Screen Door Effect: refers to the visible grid lines between the pixels, and are similar for both technologies (somewhat better for LCos) and are largely dependent upon the display resolution. More pixels mean less screen door.

Low Level Video Noise: this is an artefact confined to DLP. Because it creates grey scales and colour by dithering – flashing pixels on and off – at low levels a certain amount of random noise can be visible in the picture when viewed closely. This will generally not be apparent in many situations due to ambient light.

Rainbow Effect: another DLP-only phenomenon, this is the appearance of a short burst of colour in the viewer’s field of vision. It’s due to colours being produced sequentially rather than at the same time. Higher end DLP projectors use faster spinning colour wheels, allowing the colours to be more rapidly interleaved with other colours, reducing this effect. Projectors should be assessed for this because some viewers find the effect very irritating.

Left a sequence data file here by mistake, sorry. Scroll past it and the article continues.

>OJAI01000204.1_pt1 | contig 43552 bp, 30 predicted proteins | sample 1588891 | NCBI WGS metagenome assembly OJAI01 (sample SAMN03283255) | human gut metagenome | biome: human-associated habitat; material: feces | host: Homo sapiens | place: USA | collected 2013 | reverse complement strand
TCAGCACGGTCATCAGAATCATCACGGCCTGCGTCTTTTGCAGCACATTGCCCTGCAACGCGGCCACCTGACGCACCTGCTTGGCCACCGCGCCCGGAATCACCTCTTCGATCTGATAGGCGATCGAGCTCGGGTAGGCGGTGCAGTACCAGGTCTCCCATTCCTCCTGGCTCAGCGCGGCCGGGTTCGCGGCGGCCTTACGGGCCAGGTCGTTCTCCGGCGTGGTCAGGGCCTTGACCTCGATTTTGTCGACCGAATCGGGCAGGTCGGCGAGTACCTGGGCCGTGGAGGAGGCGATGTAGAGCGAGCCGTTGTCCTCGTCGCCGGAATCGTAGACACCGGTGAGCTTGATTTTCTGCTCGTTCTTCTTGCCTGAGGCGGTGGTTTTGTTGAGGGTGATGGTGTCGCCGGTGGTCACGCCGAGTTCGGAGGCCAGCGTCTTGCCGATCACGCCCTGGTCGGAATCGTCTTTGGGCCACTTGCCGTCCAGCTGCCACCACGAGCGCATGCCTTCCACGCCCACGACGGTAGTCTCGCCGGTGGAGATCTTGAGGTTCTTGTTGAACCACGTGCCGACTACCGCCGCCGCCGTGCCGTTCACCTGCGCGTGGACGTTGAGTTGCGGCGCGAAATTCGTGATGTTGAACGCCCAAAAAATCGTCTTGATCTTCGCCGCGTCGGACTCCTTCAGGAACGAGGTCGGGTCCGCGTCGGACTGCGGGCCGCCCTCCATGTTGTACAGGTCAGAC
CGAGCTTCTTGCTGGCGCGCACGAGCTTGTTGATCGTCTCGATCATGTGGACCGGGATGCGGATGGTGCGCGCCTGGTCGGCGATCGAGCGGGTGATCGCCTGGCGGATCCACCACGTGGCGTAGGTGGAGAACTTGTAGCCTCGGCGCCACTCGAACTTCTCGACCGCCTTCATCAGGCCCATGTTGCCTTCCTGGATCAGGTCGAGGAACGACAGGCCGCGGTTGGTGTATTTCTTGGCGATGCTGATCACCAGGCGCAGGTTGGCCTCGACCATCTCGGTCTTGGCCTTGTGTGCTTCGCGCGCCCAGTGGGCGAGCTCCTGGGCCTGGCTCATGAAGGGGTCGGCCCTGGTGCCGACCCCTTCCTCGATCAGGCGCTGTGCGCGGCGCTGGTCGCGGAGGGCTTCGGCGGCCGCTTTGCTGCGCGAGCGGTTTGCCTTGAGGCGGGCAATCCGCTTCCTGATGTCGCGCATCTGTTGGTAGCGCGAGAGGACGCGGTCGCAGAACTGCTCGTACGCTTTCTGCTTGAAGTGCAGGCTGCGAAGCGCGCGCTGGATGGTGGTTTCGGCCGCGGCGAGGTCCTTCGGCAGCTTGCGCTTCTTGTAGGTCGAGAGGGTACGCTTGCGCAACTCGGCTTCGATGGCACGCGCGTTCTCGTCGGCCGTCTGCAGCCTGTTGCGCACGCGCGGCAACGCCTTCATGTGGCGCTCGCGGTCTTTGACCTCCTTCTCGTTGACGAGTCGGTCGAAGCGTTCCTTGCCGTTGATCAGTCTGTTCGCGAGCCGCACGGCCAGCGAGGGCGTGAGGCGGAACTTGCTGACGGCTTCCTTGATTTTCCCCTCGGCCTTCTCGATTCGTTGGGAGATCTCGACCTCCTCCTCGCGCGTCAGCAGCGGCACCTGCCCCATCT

Colour Halos: most likely seen on three-panel LCD projectors, and is a result of mis-registration between the panels, so that thin red or green or blue edges are seen on one side or above or below black or white lines. This is really a manufacturing defect rather than an inevitable drawback of the technology, although it’s familiar to those of us brought up on CRT monitors and tube cameras.

3D: clearly not relevant for most purposes, but natively DLP does a much better job in avoiding crosstalk or ghosting, however some better LCD projectors use a crosstalk cancellation system that produces results nearly as good.